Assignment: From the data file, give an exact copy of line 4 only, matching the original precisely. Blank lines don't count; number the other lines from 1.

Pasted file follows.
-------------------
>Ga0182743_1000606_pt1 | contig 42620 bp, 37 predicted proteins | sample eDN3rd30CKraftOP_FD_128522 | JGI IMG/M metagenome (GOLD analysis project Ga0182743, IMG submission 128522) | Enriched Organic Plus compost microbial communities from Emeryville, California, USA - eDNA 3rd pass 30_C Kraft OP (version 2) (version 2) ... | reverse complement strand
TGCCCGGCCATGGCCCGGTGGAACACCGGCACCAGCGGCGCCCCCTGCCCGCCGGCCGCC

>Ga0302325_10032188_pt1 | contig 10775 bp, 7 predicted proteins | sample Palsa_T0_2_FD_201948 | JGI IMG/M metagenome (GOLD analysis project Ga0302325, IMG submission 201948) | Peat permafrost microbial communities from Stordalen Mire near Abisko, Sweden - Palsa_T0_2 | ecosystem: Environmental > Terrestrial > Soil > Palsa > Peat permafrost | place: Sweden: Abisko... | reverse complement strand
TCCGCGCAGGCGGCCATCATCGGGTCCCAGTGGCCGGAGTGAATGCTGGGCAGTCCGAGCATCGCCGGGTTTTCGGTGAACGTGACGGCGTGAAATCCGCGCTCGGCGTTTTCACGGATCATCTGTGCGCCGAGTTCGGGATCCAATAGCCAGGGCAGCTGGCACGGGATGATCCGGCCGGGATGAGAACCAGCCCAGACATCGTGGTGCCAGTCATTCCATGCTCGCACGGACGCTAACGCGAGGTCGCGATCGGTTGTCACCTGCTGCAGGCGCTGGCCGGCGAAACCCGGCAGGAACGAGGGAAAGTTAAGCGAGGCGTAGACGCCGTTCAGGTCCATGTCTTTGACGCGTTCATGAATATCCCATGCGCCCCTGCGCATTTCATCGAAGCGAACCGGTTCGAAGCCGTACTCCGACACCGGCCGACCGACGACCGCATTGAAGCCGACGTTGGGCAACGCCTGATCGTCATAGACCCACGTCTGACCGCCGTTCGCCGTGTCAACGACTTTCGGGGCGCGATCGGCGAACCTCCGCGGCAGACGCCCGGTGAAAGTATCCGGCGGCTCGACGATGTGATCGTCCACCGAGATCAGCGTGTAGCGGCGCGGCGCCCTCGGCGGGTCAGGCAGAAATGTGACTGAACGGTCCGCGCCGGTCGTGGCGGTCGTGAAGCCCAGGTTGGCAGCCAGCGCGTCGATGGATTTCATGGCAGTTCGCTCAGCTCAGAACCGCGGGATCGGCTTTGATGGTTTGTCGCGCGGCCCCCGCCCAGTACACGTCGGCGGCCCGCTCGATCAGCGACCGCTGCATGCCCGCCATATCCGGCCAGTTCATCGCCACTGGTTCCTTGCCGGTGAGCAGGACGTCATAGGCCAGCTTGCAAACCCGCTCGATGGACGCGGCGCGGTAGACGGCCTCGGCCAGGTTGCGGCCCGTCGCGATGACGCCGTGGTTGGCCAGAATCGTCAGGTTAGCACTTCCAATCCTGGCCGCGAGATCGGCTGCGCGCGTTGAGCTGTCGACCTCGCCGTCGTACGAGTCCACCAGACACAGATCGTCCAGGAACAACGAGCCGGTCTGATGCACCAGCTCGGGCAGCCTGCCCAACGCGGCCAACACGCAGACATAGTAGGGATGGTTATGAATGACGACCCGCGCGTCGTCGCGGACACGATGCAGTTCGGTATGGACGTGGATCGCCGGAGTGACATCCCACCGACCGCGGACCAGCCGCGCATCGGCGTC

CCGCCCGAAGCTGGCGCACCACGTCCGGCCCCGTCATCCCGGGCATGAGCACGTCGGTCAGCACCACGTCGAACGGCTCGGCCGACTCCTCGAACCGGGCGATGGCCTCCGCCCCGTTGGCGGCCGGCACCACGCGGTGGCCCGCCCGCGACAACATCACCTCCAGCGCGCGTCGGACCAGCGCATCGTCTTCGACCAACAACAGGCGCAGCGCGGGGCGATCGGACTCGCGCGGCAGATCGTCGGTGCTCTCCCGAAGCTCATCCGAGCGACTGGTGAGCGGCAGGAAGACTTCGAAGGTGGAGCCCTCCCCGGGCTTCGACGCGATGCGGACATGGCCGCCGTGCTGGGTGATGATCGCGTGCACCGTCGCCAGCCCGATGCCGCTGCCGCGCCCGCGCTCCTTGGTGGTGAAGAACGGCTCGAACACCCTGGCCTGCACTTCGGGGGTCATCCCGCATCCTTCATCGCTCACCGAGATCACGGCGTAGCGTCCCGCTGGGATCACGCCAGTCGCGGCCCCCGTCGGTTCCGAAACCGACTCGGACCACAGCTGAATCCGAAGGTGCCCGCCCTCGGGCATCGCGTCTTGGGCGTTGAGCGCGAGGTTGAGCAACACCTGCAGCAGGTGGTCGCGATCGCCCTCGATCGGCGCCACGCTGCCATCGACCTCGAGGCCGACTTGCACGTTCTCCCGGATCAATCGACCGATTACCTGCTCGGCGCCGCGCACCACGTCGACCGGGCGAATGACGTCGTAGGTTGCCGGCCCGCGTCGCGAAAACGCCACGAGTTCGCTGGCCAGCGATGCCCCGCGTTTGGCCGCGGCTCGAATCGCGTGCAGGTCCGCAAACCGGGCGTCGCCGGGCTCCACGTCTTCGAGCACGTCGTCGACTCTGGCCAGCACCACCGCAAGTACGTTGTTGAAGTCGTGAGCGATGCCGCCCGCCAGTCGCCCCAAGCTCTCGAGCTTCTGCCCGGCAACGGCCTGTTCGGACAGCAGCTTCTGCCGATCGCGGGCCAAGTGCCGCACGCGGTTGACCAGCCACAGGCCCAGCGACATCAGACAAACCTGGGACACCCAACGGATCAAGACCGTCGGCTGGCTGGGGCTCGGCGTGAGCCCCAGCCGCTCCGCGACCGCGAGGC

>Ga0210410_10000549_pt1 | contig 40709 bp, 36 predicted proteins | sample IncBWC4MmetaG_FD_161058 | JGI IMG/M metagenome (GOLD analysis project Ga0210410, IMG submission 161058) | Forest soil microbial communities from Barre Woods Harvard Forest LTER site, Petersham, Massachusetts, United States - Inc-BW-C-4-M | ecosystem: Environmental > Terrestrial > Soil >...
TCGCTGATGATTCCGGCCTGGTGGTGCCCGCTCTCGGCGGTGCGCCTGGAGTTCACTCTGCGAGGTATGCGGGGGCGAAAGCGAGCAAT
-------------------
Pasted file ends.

TCCGCGCAGGCGGCCATCATCGGGTCCCAGTGGCCGGAGTGAATGCTGGGCAGTCCGAGCATCGCCGGGTTTTCGGTGAACGTGACGGCGTGAAATCCGCGCTCGGCGTTTTCACGGATCATCTGTGCGCCGAGTTCGGGATCCAATAGCCAGGGCAGCTGGCACGGGATGATCCGGCCGGGATGAGAACCAGCCCAGACATCGTGGTGCCAGTCATTCCATGCTCGCACGGACGCTAACGCGAGGTCGCGATCGGTTGTCACCTGCTGCAGGCGCTGGCCGGCGAAACCCGGCAGGAACGAGGGAAAGTTAAGCGAGGCGTAGACGCCGTTCAGGTCCATGTCTTTGACGCGTTCATGAATATCCCATGCGCCCCTGCGCATTTCATCGAAGCGAACCGGTTCGAAGCCGTACTCCGACACCGGCCGACCGACGACCGCATTGAAGCCGACGTTGGGCAACGCCTGATCGTCATAGACCCACGTCTGACCGCCGTTCGCCGTGTCAACGACTTTCGGGGCGCGATCGGCGAACCTCCGCGGCAGACGCCCGGTGAAAGTATCCGGCGGCTCGACGATGTGATCGTCCACCGAGATCAGCGTGTAGCGGCGCGGCGCCCTCGGCGGGTCAGGCAGAAATGTGACTGAACGGTCCGCGCCGGTCGTGGCGGTCGTGAAGCCCAGGTTGGCAGCCAGCGCGTCGATGGATTTCATGGCAGTTCGCTCAGCTCAGAACCGCGGGATCGGCTTTGATGGTTTGTCGCGCGGCCCCCGCCCAGTACACGTCGGCGGCCCGCTCGATCAGCGACCGCTGCATGCCCGCCATATCCGGCCAGTTCATCGCCACTGGTTCCTTGCCGGTGAGCAGGACGTCATAGGCCAGCTTGCAAACCCGCTCGATGGACGCGGCGCGGTAGACGGCCTCGGCCAGGTTGCGGCCCGTCGCGATGACGCCGTGGTTGGCCAGAATCGTCAGGTTAGCACTTCCAATCCTGGCCGCGAGATCGGCTGCGCGCGTTGAGCTGTCGACCTCGCCGTCGTACGAGTCCACCAGACACAGATCGTCCAGGAACAACGAGCCGGTCTGATGCACCAGCTCGGGCAGCCTGCCCAACGCGGCCAACACGCAGACATAGTAGGGATGGTTATGAATGACGACCCGCGCGTCGTCGCGGACACGATGCAGTTCGGTATGGACGTGGATCGCCGGAGTGACATCCCACCGACCGCGGACCAGCCGCGCATCGGCGTC